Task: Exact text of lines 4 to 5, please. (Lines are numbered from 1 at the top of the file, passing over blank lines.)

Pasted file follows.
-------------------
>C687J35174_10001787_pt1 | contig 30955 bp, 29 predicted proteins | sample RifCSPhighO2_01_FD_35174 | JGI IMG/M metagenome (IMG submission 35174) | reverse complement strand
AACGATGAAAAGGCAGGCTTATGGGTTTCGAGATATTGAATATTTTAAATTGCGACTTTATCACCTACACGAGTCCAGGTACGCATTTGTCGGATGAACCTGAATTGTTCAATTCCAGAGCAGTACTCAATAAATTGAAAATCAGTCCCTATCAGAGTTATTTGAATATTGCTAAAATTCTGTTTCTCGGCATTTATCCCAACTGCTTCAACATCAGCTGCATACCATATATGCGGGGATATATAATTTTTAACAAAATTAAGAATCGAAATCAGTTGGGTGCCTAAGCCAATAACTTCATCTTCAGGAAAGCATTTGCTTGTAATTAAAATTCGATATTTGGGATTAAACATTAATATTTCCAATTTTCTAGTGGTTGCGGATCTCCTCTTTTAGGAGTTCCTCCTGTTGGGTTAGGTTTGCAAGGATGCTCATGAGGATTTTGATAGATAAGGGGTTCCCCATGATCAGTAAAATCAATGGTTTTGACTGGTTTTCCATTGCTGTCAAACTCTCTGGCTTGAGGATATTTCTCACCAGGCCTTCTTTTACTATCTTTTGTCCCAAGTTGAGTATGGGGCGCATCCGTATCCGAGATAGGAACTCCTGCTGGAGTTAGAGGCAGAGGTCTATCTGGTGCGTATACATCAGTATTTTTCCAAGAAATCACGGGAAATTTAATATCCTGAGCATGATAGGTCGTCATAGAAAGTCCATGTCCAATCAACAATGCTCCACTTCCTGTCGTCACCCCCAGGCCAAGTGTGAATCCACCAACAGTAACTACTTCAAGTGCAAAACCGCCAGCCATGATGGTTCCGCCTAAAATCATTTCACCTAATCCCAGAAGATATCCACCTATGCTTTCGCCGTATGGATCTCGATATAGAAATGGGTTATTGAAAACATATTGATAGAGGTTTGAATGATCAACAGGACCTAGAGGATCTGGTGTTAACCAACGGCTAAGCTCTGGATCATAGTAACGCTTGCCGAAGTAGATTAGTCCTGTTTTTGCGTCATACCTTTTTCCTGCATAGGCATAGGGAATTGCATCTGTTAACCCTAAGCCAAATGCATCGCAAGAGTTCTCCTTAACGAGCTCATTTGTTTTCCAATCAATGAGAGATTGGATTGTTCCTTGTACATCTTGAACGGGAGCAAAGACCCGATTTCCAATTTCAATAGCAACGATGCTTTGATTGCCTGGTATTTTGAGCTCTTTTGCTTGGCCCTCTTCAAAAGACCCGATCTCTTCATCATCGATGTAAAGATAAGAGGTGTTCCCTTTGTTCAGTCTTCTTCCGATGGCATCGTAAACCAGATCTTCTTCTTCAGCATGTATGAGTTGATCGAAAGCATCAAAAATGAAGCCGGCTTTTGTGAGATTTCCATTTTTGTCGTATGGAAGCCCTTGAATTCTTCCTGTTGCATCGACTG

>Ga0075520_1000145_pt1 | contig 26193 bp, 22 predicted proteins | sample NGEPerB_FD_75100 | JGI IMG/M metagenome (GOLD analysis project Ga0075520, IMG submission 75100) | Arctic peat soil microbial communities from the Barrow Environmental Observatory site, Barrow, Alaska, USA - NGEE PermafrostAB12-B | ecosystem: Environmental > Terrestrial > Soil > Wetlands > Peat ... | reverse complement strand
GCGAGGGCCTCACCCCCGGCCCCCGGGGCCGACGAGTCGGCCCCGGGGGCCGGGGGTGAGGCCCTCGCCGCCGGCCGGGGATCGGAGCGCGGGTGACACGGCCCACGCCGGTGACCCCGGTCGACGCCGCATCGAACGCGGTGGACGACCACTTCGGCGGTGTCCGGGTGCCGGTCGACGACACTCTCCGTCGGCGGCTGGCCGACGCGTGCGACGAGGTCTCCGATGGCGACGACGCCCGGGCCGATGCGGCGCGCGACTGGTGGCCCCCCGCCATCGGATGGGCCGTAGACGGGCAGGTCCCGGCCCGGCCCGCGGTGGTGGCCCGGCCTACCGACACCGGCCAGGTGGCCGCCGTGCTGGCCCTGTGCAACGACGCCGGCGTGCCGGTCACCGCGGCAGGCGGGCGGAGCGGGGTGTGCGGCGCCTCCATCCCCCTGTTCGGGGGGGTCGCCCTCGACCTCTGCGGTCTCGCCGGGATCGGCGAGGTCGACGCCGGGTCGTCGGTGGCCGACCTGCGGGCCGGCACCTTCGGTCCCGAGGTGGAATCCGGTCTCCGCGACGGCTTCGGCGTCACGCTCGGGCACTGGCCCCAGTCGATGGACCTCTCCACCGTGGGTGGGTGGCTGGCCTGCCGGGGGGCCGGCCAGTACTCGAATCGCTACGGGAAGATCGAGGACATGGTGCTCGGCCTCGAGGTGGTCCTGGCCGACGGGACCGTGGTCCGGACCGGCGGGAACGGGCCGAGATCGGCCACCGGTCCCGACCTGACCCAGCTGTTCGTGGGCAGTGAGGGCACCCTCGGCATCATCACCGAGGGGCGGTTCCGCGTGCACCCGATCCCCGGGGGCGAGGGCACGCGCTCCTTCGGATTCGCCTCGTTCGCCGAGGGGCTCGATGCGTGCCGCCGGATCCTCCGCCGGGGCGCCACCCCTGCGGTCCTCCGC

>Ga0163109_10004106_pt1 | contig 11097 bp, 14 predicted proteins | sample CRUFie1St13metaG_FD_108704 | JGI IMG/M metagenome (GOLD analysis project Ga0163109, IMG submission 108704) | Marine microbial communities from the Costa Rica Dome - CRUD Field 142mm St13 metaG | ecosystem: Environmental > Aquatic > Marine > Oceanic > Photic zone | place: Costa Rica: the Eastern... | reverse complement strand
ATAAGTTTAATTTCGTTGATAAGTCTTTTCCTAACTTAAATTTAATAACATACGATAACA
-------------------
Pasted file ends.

GCGAGGGCCTCACCCCCGGCCCCCGGGGCCGACGAGTCGGCCCCGGGGGCCGGGGGTGAGGCCCTCGCCGCCGGCCGGGGATCGGAGCGCGGGTGACACGGCCCACGCCGGTGACCCCGGTCGACGCCGCATCGAACGCGGTGGACGACCACTTCGGCGGTGTCCGGGTGCCGGTCGACGACACTCTCCGTCGGCGGCTGGCCGACGCGTGCGACGAGGTCTCCGATGGCGACGACGCCCGGGCCGATGCGGCGCGCGACTGGTGGCCCCCCGCCATCGGATGGGCCGTAGACGGGCAGGTCCCGGCCCGGCCCGCGGTGGTGGCCCGGCCTACCGACACCGGCCAGGTGGCCGCCGTGCTGGCCCTGTGCAACGACGCCGGCGTGCCGGTCACCGCGGCAGGCGGGCGGAGCGGGGTGTGCGGCGCCTCCATCCCCCTGTTCGGGGGGGTCGCCCTCGACCTCTGCGGTCTCGCCGGGATCGGCGAGGTCGACGCCGGGTCGTCGGTGGCCGACCTGCGGGCCGGCACCTTCGGTCCCGAGGTGGAATCCGGTCTCCGCGACGGCTTCGGCGTCACGCTCGGGCACTGGCCCCAGTCGATGGACCTCTCCACCGTGGGTGGGTGGCTGGCCTGCCGGGGGGCCGGCCAGTACTCGAATCGCTACGGGAAGATCGAGGACATGGTGCTCGGCCTCGAGGTGGTCCTGGCCGACGGGACCGTGGTCCGGACCGGCGGGAACGGGCCGAGATCGGCCACCGGTCCCGACCTGACCCAGCTGTTCGTGGGCAGTGAGGGCACCCTCGGCATCATCACCGAGGGGCGGTTCCGCGTGCACCCGATCCCCGGGGGCGAGGGCACGCGCTCCTTCGGATTCGCCTCGTTCGCCGAGGGGCTCGATGCGTGCCGCCGGATCCTCCGCCGGGGCGCCACCCCTGCGGTCCTCCGC

>Ga0163109_10004106_pt1 | contig 11097 bp, 14 predicted proteins | sample CRUFie1St13metaG_FD_108704 | JGI IMG/M metagenome (GOLD analysis project Ga0163109, IMG submission 108704) | Marine microbial communities from the Costa Rica Dome - CRUD Field 142mm St13 metaG | ecosystem: Environmental > Aquatic > Marine > Oceanic > Photic zone | place: Costa Rica: the Eastern... | reverse complement strand